Opinion column by Joe Mathews:
In the film “Chinatown,” a coroner, Morty, chuckles over the dead body of the city’s water department chief.
“Isn’t that something?” he says. “Middle of a drought, and the water commissioner drowns. Only in LA.”
Not just in LA, of course. All of California has a talent for catastrophic paradox — as this winter is reminding us. Even as we suffer under a dangerous drought, atmospheric rivers flood communities, force evacuations, and cause dozens of deaths.
This paradox is part of the greatest of all California paradoxes: its beauty. The world’s most breathtaking place produces extreme ugliness.
The latest storms targeted our most stunning sites. Overflowing rivers turned the Monterey peninsula into an island. Lightning struck the Golden Gate Bridge. Harry and Meg and Oprah and all the beautiful people in Montecito had to evacuate.
The logic of this place is hard to accept. But here it is:
There is nothing so dangerous as beauty.
There is nothing so beautiful as California.
So, this might be the most dangerous place on earth.
Show me something beautiful in California, and I’ll show you a killer. Those coastal waves you can surf for hours? They’ll swallow you whole. The cliffs from which you watch the waves? They are collapsing. The forest-carpeted mountains we love to explore? Just so much fuel for the next firestorm.
Southern Californians love to brag that they can surf in the morning and ski in the afternoon. That’s true, but they also can flee the floods of the morning tide in Newport Beach at breakfast and escape fires on the hiking trails of the San Bernardino mountains by lunch.
The reality is that the beauty that makes it great to live here also makes it hard to live here. So, wisest Californians acquire a distrust of beauty. They don’t drive that dangerous sports car. They don’t marry actors. They don’t buy houses on hillsides.
And they learn not to trust their eyes. Because beauty attracts us to dangers, and also distracts us from them. It makes us miss big problems. In my reporting across California, I’ve developed a trick when I’m in an interesting place, which (more likely than not) is also beautiful. I close my eyes, and just try to listen — to nature or to what people are saying. You end up learning more that way.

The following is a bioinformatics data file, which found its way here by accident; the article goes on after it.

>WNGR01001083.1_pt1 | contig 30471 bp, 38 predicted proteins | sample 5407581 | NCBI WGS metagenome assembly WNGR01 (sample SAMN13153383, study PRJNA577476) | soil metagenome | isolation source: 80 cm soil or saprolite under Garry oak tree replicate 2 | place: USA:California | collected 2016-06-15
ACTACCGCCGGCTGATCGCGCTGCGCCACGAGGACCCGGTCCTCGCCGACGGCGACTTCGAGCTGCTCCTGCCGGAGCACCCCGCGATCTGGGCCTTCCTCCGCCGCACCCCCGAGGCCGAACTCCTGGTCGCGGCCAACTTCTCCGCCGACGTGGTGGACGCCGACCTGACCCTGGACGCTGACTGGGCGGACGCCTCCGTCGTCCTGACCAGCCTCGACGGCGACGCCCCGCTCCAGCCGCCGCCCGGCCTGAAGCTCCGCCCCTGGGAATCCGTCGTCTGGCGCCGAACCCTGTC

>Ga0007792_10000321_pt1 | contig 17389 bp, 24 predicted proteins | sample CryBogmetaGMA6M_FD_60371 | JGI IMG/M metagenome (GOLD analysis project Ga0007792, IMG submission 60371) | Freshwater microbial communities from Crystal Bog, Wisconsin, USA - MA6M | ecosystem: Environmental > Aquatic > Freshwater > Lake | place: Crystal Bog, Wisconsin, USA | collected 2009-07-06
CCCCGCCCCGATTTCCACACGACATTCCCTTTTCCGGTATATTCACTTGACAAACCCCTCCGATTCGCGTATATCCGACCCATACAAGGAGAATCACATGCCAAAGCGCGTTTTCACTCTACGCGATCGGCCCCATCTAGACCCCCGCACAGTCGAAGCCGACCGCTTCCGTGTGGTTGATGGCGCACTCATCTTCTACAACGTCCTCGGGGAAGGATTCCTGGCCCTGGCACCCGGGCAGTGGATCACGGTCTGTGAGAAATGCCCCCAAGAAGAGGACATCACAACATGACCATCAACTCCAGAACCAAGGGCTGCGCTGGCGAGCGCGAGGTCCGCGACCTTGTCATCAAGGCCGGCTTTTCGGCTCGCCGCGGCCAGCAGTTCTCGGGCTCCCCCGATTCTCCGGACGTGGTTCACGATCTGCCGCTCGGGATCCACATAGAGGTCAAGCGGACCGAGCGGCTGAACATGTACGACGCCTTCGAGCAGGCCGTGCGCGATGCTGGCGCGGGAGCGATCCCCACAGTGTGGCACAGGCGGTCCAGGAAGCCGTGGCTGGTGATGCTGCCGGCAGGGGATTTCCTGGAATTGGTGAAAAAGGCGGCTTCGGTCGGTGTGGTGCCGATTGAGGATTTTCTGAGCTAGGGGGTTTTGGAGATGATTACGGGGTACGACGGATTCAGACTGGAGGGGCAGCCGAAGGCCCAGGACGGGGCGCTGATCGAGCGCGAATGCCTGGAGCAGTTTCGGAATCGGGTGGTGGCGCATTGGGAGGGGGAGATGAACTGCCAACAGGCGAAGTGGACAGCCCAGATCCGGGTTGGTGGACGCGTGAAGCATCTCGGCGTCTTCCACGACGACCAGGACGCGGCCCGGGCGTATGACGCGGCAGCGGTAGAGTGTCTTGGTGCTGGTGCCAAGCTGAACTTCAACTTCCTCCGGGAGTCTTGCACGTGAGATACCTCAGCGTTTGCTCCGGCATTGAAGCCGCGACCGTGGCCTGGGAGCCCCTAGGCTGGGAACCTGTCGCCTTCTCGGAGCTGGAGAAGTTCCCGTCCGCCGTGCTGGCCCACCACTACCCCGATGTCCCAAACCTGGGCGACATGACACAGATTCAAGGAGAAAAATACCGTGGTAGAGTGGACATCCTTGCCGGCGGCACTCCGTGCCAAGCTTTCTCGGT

In a time of deadly tragedy in California, and when is it not such a time, it can seem insensitive to mention all the risks we take by living here. It can sound as though you are forgetting, or even blaming, the human victims of our floods, our fires, our beauty.
But those offended by such talk are as much at risk as the rest of us, and we all need the warning.
Of course, acknowledging dangers can’t protect us from all of them. And behind all the carnage of our catastrophes is an enduring California question: Should we be here at all?
It’s worth remembering that Robinson Jeffers, perhaps the emblematic 20th century poet of California, lived amidst Carmel’s splendor and concluded that the presence of humans here (and throughout the planet) was the real problem. He advised us all, his fellow Californians included, “not to fear death; it is the only way to be cleansed.”
“The beauty of things was born before eyes and sufficient to itself,” Jeffers also wrote. “The heartbreaking beauty will remain when there is no heart to break for it.”
You may love California and all its rocks and valleys and waterways and gorgeousness. But the beauty won’t love you back, much less offer you any sympathies.
Not even over your dead body.
Joe Mathews writes the Connecting California column for Zócalo Public Square.